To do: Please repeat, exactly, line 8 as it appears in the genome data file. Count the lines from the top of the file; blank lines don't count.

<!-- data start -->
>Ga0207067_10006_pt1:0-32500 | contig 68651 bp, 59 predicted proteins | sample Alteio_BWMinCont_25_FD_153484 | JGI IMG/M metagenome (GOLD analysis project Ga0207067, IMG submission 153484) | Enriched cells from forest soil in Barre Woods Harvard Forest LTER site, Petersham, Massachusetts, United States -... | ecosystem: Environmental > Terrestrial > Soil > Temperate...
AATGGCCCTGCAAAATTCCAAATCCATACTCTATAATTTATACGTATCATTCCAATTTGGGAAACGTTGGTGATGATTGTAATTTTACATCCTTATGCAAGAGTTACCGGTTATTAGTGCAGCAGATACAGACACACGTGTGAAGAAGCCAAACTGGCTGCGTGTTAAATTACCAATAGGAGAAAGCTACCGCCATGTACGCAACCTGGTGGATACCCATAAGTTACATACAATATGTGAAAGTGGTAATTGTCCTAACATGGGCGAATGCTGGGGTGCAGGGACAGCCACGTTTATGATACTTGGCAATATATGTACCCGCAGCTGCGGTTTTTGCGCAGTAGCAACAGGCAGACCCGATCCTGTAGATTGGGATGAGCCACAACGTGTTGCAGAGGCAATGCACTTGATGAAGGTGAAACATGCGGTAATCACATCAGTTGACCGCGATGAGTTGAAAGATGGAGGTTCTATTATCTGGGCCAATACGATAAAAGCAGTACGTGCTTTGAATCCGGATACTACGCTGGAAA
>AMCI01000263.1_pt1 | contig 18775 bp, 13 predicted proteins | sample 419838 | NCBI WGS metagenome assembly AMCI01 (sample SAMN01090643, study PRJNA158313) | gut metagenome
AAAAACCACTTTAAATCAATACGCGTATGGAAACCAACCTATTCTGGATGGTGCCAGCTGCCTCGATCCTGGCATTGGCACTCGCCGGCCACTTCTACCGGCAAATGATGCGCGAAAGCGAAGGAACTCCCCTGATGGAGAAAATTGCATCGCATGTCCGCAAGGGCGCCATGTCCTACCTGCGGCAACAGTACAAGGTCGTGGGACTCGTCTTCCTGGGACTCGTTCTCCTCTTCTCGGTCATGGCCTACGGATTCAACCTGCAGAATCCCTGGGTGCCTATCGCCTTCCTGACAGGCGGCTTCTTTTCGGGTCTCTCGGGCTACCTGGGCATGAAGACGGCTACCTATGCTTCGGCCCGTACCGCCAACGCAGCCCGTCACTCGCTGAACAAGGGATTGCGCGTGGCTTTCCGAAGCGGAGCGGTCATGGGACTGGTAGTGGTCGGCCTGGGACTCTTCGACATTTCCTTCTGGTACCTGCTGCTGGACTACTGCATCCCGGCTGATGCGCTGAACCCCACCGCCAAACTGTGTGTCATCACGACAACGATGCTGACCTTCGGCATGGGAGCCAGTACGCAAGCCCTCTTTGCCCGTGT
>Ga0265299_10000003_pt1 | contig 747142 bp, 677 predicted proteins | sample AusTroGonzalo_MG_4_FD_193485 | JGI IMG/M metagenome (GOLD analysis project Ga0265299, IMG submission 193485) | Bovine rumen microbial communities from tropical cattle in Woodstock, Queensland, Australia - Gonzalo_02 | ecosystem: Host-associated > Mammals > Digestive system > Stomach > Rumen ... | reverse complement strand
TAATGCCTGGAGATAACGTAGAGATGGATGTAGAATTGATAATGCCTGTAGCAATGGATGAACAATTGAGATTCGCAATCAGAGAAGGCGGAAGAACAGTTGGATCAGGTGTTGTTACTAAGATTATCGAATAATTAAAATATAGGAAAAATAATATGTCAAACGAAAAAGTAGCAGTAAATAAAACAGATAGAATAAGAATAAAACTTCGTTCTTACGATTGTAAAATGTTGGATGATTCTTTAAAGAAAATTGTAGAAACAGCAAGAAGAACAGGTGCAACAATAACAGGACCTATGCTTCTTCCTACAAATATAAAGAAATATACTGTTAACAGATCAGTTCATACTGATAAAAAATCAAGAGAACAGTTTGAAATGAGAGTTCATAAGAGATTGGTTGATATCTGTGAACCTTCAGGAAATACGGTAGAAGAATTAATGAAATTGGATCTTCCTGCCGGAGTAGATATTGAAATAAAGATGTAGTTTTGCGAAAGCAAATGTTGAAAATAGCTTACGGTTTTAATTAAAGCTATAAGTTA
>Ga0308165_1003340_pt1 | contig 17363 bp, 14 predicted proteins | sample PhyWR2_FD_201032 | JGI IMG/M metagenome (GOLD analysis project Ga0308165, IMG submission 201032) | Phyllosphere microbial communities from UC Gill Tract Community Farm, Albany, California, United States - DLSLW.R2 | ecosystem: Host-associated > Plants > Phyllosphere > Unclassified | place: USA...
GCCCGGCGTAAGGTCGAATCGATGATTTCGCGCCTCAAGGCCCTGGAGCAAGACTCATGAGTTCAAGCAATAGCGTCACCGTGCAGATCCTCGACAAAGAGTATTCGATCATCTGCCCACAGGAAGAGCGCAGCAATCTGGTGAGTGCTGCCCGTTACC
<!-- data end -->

GCCCGGCGTAAGGTCGAATCGATGATTTCGCGCCTCAAGGCCCTGGAGCAAGACTCATGAGTTCAAGCAATAGCGTCACCGTGCAGATCCTCGACAAAGAGTATTCGATCATCTGCCCACAGGAAGAGCGCAGCAATCTGGTGAGTGCTGCCCGTTACC